When artist Alex Katz visited Tom Wesselmann’s small New York studio for the first time in 1961 he wasn’t sure what to expect. The two had known each other from a painting trip to Green Camp when Wesselmann was a second year student at Cooper Union. He was only then transitioning from being a cartoonist to a painter and now Katz had heard from art critic Henry Geldzahler that Wesselmann was doing collages.
A "Violent" First Show
Impressed by what he saw, Katz helped Wesselmann receive his first one-man show. He recalled, “I went down to his studio and he had just started his Great American Nude series, which I thought were sensational. So I went to the Tanager Gallery, where I was a member, and they all thought it was terrific. We made him a member and he got a show. A lot of people disliked it and a lot of people were impressed. It was a violent first show. It was really quite terrific. And that was the beginning of Tom Wesselmann.”
Art critic Irving Sandler described what it was like to view Wesselmann’s work for the first time, “I remember being far more shocked by the use of [Del Monte cans] than I was by the erotic character of the nude. Matisse had prepared me for the nudes; so had de Kooning. But I wasn’t prepared yet for that—because [he] just cut a Del Monte can and put it on the surface.”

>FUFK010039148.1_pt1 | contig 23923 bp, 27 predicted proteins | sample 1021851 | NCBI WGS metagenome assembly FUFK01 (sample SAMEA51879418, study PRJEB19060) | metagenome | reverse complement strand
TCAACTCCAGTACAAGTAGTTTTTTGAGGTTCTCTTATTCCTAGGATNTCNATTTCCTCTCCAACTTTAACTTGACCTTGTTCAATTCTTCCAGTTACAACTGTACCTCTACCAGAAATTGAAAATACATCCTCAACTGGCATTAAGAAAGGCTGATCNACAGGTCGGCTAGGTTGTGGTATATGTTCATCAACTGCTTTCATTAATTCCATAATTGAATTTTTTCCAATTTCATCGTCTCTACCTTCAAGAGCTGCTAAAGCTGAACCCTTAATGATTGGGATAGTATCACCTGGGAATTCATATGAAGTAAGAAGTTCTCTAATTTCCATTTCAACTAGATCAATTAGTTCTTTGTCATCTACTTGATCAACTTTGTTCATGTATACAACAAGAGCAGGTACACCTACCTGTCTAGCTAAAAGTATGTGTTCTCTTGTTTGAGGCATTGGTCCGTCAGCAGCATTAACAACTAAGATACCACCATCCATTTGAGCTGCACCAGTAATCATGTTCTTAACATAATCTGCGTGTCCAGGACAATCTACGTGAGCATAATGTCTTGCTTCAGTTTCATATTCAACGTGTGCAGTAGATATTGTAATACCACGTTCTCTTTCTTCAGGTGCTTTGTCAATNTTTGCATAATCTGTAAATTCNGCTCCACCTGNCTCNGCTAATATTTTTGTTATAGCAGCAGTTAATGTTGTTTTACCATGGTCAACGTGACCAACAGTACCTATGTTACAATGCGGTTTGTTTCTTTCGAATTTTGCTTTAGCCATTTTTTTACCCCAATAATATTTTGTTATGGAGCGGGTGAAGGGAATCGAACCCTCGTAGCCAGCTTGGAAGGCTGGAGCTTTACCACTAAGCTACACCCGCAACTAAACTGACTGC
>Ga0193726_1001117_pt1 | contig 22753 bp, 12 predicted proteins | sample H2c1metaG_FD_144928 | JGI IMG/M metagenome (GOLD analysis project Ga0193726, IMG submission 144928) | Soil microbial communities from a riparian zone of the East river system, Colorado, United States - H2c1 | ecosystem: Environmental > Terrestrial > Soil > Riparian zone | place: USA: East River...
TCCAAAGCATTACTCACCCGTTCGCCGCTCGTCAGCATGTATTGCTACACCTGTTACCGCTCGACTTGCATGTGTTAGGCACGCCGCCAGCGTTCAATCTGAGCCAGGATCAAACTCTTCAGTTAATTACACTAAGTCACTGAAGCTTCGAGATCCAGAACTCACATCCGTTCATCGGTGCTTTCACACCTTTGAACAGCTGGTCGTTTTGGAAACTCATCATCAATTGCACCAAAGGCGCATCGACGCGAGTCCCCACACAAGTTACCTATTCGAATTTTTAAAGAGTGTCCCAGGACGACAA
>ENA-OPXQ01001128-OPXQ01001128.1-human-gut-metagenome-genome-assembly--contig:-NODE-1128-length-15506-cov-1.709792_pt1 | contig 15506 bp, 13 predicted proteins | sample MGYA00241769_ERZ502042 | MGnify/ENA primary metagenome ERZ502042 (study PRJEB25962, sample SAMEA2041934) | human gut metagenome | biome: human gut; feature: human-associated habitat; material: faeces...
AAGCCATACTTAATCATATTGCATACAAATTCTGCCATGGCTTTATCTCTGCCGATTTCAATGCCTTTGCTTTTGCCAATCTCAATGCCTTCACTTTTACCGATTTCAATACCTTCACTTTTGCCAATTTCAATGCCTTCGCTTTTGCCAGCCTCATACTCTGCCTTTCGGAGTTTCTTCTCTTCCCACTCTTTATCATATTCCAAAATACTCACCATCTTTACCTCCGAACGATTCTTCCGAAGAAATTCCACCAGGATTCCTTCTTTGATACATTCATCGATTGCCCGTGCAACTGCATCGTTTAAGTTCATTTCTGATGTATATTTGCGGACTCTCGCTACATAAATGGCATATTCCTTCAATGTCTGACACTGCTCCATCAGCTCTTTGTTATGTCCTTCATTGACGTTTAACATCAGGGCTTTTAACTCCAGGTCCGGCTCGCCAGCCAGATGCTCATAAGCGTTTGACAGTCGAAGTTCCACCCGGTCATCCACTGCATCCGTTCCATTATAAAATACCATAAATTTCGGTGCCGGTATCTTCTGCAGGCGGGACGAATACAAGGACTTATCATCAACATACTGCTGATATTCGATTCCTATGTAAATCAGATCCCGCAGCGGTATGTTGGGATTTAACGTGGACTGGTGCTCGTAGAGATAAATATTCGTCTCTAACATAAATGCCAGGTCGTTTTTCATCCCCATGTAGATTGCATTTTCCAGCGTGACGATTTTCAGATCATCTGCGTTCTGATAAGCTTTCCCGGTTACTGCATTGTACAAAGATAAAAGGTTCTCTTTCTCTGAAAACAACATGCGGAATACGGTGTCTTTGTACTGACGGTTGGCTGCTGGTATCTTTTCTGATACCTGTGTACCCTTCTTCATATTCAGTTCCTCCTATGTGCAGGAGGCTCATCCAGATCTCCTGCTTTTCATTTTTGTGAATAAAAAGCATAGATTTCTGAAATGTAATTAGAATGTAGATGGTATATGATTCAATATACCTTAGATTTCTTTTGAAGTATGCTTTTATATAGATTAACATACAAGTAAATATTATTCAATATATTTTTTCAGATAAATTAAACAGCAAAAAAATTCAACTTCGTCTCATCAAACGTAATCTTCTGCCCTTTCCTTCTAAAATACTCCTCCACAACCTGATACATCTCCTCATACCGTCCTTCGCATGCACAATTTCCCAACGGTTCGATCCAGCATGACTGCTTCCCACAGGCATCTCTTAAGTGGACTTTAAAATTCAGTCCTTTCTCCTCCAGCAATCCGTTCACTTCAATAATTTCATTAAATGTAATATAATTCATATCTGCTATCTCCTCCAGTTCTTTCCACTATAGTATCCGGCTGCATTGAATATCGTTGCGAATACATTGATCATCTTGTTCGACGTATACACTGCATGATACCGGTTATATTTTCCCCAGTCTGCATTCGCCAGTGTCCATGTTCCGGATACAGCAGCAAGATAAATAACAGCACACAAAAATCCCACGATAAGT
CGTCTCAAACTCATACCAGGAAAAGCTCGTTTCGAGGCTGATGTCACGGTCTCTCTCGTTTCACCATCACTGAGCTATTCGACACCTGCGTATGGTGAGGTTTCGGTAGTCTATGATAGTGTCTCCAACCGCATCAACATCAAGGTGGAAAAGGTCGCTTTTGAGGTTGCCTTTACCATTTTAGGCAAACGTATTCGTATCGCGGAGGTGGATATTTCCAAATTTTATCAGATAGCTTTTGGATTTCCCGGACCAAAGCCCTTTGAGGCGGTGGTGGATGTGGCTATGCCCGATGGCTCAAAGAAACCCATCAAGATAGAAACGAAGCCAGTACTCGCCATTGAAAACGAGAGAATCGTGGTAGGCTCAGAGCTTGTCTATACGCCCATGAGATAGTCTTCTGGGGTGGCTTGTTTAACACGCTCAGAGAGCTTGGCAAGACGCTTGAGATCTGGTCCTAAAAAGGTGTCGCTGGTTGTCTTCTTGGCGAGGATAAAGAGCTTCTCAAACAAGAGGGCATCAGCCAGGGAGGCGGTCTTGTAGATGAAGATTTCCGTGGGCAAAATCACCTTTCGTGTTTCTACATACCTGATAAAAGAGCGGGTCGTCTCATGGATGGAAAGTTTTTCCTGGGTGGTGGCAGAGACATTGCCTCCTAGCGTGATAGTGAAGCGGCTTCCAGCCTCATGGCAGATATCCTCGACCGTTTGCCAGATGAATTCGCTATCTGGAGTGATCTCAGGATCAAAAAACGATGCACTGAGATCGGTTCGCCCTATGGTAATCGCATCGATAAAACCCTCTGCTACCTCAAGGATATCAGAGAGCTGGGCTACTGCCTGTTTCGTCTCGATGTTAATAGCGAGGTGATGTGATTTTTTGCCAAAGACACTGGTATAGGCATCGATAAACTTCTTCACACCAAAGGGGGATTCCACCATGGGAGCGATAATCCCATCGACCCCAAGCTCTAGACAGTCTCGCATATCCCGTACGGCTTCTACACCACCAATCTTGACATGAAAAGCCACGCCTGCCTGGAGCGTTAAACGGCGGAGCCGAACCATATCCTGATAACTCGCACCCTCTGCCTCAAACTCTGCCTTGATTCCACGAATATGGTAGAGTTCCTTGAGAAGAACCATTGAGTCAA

Comparisons to Lichtenstein & Rosenquist
Wesselmann’s use of popular imagery in his work became a topic of conversation in the gallery. His work, specifically his choice of materials, was being compared to several other young artists working at the time. After having just broken free from his anxiety over de Kooning, he was unsettled. He explained, “I recall being at the Tanager Gallery when Ivan Karp was telling me about [Roy] Lichtenstein and [James] Rosenquist. They hadn’t shown yet, but he was telling me about their work and that I should see it because we really had something in common. I got uneasy feelings. I didn’t want to have anything in common with anybody at that point. I mean, my grip on whatever it was was fragile enough that I felt it had to be really something uniquely my own or maybe I wouldn’t have any grip on it.”
This became another defining moment in Wesselmann’s creative journey. He explained, “I wasn’t established within myself yet—I didn’t know what I wanted to do or at least which direction to take. After the show I began to make very concrete decisions about style, in a bigger sense.”
One Year Later
A year later, Wesselmann found himself at the center of the pop art craze. His second one-man show at the Green Gallery sold out and the Museum of Modern Art in New York acquired Great American Nude #2. Wesselmann’s career was taking off, faster than anyone could have predicted.
Image Credit: Tom Wesselmann (American, b.1931, d.2004), Great American Nude #1, 1961. Mixed media and collage on board; 48 x 48 in. Lent by Claire Wesselmann. © Estate of Tom Wesselmann/Licensed by VAGA, New York, NY, Photo Credit: Jeffrey Sturges.